Women's lived experience of birth doula support: a hermeneutic phenomenological study

Randell, Cheryl Michelle (2015) Women's lived experience of birth doula support: a hermeneutic phenomenological study. Masters thesis, Memorial University of Newfoundland.

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Research has shown that childbirth doula support may be beneficial for the mother and child in terms of improved labour and delivery outcomes and increased maternal satisfaction with the childbirth. Yet, little research has been carried out to examine women’s experiences with such support. The purpose of this study, therefore, was to explore women’s lived experience of having a birth doula. van Manen’s (1990) approach to hermeneutic phenomenology was used to carry out and analyze in-depth interviews with 14 women who recently had a doula for support prenatally and during the intrapartum and immediate postpartum periods. The findings revealed six main themes. The women were aiming for the best birthing experience and they believed that to achieve this they needed extra support and to have a full say in their childbirth experience. The women thought their doula helped them to have peace of mind prenatally and believed a doula is valuable support, but acknowledged that choosing the right doula matters to achieving the best birthing experience. These findings can be used to inform nursing practice, education, and research. In particular, with respect to nursing practice, nurses need to be aware of the importance women place on constant and personalized support for their childbirth experience. They should endeavor to provide continuing and individualized nursing care that is targeted to meet the woman’s birthing needs and preferences, while at all times maintaining a true presence.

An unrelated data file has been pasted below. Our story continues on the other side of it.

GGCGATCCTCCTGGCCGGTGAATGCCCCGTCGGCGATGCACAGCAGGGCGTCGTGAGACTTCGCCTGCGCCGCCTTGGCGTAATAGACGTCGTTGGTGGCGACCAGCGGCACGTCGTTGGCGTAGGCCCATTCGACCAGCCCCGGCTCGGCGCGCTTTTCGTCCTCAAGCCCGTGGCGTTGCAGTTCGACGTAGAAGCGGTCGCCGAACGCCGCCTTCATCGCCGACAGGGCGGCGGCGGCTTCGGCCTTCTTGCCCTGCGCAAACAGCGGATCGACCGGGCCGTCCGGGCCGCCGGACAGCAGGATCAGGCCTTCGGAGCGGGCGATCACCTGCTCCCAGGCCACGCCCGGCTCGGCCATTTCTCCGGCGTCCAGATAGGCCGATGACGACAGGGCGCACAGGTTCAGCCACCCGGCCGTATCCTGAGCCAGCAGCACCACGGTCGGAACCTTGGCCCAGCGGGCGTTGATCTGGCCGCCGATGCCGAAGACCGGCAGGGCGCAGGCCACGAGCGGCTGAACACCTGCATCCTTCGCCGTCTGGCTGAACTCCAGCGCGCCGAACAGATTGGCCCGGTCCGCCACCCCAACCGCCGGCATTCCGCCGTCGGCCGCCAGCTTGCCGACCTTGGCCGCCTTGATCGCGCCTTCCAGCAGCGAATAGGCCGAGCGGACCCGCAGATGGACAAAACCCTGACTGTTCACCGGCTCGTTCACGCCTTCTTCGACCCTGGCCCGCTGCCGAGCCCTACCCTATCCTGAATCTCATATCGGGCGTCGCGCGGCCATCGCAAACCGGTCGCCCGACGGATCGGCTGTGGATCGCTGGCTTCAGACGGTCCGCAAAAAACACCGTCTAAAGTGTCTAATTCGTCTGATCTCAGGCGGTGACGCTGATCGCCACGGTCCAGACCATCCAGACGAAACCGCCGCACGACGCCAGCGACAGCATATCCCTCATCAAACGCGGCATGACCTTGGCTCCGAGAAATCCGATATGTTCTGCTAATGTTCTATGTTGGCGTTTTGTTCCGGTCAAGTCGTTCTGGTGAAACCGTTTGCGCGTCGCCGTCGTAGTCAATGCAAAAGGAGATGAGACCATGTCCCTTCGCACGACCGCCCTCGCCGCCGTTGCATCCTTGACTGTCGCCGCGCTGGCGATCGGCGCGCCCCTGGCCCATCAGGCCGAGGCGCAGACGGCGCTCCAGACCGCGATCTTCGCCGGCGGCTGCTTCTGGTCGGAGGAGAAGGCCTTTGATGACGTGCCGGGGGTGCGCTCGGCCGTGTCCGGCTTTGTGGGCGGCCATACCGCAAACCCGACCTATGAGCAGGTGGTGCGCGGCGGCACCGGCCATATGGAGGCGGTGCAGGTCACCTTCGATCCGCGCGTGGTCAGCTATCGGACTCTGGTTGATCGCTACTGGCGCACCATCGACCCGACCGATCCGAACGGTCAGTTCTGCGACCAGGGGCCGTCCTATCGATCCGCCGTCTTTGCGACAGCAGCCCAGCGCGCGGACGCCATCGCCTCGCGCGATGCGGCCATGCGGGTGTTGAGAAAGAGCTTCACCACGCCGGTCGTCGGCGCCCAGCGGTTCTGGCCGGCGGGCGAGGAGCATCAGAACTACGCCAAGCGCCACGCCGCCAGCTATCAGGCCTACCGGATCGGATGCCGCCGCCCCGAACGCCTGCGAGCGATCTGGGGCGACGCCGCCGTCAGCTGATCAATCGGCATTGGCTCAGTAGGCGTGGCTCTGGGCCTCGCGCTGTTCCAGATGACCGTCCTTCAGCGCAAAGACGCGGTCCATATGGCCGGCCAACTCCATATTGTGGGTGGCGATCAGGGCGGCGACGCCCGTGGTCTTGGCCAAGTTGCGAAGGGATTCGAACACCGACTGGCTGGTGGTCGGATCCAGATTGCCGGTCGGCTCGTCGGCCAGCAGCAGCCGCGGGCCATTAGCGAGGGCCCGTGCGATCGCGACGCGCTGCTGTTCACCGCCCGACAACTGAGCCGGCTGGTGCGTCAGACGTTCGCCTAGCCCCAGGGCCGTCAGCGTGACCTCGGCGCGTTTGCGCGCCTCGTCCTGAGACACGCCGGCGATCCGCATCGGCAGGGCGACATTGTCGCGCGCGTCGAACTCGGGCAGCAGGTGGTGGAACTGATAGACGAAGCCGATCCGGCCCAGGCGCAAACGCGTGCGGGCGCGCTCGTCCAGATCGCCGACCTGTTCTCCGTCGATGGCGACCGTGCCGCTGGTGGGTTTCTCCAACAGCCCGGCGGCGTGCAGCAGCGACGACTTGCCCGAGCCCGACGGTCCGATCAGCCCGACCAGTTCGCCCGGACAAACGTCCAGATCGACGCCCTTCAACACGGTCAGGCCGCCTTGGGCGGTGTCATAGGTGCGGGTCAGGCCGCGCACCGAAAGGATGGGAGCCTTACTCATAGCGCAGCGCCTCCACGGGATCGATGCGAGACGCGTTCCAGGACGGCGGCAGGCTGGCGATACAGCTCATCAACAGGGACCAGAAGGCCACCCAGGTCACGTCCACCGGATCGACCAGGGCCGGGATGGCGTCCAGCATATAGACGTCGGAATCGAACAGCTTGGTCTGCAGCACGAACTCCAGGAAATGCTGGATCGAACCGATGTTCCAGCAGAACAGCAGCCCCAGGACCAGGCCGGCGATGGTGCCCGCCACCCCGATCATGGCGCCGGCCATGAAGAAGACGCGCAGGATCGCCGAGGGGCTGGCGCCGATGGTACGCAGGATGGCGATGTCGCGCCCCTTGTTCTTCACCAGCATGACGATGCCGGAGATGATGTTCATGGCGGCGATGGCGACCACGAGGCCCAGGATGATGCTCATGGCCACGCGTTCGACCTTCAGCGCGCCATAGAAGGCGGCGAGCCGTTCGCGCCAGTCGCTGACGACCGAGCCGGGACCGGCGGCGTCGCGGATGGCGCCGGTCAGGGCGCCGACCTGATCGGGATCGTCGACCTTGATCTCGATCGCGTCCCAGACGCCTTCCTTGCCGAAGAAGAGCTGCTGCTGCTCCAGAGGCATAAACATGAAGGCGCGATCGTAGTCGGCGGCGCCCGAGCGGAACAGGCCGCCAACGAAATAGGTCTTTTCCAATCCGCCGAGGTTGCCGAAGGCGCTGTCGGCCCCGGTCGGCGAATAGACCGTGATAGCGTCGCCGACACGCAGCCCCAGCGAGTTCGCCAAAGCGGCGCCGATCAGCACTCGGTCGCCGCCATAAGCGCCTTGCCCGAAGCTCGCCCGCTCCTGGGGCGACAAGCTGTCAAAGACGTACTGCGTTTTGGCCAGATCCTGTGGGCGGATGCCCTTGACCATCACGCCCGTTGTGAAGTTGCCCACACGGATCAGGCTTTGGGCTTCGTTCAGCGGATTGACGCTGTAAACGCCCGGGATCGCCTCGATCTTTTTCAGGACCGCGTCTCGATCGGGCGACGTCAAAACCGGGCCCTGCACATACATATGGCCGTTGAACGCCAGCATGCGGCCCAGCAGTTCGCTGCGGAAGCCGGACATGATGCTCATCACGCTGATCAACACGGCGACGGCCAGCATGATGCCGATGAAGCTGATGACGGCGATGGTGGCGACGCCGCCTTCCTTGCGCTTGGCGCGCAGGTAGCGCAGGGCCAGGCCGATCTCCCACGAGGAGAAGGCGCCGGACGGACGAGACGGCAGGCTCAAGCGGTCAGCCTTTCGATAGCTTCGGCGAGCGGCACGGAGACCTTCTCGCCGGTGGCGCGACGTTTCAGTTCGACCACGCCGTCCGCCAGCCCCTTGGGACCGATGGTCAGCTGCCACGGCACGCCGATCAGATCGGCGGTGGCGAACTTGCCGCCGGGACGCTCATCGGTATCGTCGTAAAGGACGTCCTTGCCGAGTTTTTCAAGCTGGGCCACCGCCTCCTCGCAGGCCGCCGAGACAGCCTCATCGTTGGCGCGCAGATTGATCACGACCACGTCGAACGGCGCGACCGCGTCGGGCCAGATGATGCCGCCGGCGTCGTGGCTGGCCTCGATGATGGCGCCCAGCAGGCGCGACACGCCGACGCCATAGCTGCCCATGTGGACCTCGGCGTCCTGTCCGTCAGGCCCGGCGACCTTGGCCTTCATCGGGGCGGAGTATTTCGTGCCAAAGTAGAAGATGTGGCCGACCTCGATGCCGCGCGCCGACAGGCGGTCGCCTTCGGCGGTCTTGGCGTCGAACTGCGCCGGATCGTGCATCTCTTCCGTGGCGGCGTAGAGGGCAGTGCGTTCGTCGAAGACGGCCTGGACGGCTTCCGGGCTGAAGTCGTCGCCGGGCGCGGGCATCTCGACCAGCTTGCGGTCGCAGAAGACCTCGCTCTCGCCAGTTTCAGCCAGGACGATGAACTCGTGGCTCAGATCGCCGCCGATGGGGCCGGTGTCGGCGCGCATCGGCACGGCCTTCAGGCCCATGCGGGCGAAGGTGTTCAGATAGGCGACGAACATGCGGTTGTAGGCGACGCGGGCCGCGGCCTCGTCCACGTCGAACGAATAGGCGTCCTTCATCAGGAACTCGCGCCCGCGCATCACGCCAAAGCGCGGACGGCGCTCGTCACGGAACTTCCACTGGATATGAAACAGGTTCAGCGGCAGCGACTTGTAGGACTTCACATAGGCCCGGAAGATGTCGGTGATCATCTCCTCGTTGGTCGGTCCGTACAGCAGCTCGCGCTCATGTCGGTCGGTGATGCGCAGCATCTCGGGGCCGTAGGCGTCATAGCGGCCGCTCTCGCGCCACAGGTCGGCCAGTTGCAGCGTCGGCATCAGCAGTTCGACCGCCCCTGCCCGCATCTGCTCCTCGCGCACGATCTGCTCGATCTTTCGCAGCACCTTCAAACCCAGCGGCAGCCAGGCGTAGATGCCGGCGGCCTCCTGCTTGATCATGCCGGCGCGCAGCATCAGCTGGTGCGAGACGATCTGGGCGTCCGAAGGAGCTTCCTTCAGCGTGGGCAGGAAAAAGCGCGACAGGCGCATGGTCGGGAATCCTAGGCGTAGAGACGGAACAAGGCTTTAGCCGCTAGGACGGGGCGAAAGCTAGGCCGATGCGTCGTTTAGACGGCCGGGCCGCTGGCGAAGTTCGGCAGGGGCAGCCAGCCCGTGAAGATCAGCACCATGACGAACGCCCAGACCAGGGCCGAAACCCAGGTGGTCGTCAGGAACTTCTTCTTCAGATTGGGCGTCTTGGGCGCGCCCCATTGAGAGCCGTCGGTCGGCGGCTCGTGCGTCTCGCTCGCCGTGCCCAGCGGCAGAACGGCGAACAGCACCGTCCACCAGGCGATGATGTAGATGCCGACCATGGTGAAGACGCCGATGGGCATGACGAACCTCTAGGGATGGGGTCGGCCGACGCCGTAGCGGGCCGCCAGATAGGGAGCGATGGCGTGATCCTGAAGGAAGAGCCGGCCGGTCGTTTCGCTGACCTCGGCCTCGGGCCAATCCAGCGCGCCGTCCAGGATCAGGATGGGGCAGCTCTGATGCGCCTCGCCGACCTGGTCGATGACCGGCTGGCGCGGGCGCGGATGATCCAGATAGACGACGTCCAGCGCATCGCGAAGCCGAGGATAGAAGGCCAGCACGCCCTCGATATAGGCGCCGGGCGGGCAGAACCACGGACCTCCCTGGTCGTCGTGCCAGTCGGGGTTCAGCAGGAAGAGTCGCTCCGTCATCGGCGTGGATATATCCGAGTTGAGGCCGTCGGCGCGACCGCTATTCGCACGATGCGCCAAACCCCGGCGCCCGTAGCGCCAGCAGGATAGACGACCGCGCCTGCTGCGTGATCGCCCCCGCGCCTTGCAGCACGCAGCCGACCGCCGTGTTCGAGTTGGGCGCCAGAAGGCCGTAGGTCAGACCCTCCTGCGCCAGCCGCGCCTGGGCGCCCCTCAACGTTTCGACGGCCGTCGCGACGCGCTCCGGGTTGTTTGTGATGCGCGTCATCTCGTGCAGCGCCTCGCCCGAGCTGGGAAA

Item Type: Thesis (Masters)
URI: http://research.library.mun.ca/id/eprint/11553
Item ID: 11553
Additional Information: Includes bibliographical references (pages 90-97).
Keywords: doula, women, support, childbirth, birth, birthing, pregnancy, labour, delivery, phenomenology, lived experience
Department(s): Nursing, Faculty of
Date: October 2015
Date Type: Submission
Library of Congress Subject Heading: Doulas; Childbirth--Psychological aspects; Maternal health services; Maternity nursing; Phenomenology

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